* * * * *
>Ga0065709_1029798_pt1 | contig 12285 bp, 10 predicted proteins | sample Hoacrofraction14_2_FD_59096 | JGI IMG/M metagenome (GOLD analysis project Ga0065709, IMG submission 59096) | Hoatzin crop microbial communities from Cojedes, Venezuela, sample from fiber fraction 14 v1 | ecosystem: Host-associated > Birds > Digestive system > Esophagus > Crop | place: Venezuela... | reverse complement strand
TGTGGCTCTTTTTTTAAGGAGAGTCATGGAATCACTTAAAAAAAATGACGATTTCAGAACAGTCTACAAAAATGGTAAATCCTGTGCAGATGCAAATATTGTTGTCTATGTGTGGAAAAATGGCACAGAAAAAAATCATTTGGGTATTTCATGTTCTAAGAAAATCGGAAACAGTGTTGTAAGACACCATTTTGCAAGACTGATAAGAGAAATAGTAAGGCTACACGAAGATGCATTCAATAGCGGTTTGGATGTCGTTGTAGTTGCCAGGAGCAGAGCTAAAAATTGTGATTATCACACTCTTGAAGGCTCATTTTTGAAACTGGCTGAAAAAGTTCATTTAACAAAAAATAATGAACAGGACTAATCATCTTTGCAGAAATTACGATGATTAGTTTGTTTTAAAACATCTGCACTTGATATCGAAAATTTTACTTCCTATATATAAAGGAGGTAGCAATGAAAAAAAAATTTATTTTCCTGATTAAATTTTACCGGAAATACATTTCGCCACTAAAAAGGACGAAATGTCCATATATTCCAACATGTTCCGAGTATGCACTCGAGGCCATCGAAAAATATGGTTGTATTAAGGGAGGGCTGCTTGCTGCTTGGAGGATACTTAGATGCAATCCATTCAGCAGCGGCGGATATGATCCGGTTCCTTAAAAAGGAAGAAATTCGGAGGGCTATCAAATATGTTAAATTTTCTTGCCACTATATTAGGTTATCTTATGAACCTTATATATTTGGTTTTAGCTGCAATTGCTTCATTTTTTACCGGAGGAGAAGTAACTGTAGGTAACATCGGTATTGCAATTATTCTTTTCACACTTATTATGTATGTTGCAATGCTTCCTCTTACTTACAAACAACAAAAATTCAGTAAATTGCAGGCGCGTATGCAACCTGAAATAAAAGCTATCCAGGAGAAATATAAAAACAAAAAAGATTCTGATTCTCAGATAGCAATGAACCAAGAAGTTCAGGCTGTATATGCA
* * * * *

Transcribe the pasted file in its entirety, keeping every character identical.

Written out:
>Ga0065709_1029798_pt1 | contig 12285 bp, 10 predicted proteins | sample Hoacrofraction14_2_FD_59096 | JGI IMG/M metagenome (GOLD analysis project Ga0065709, IMG submission 59096) | Hoatzin crop microbial communities from Cojedes, Venezuela, sample from fiber fraction 14 v1 | ecosystem: Host-associated > Birds > Digestive system > Esophagus > Crop | place: Venezuela... | reverse complement strand
TGTGGCTCTTTTTTTAAGGAGAGTCATGGAATCACTTAAAAAAAATGACGATTTCAGAACAGTCTACAAAAATGGTAAATCCTGTGCAGATGCAAATATTGTTGTCTATGTGTGGAAAAATGGCACAGAAAAAAATCATTTGGGTATTTCATGTTCTAAGAAAATCGGAAACAGTGTTGTAAGACACCATTTTGCAAGACTGATAAGAGAAATAGTAAGGCTACACGAAGATGCATTCAATAGCGGTTTGGATGTCGTTGTAGTTGCCAGGAGCAGAGCTAAAAATTGTGATTATCACACTCTTGAAGGCTCATTTTTGAAACTGGCTGAAAAAGTTCATTTAACAAAAAATAATGAACAGGACTAATCATCTTTGCAGAAATTACGATGATTAGTTTGTTTTAAAACATCTGCACTTGATATCGAAAATTTTACTTCCTATATATAAAGGAGGTAGCAATGAAAAAAAAATTTATTTTCCTGATTAAATTTTACCGGAAATACATTTCGCCACTAAAAAGGACGAAATGTCCATATATTCCAACATGTTCCGAGTATGCACTCGAGGCCATCGAAAAATATGGTTGTATTAAGGGAGGGCTGCTTGCTGCTTGGAGGATACTTAGATGCAATCCATTCAGCAGCGGCGGATATGATCCGGTTCCTTAAAAAGGAAGAAATTCGGAGGGCTATCAAATATGTTAAATTTTCTTGCCACTATATTAGGTTATCTTATGAACCTTATATATTTGGTTTTAGCTGCAATTGCTTCATTTTTTACCGGAGGAGAAGTAACTGTAGGTAACATCGGTATTGCAATTATTCTTTTCACACTTATTATGTATGTTGCAATGCTTCCTCTTACTTACAAACAACAAAAATTCAGTAAATTGCAGGCGCGTATGCAACCTGAAATAAAAGCTATCCAGGAGAAATATAAAAACAAAAAAGATTCTGATTCTCAGATAGCAATGAACCAAGAAGTTCAGGCTGTATATGCA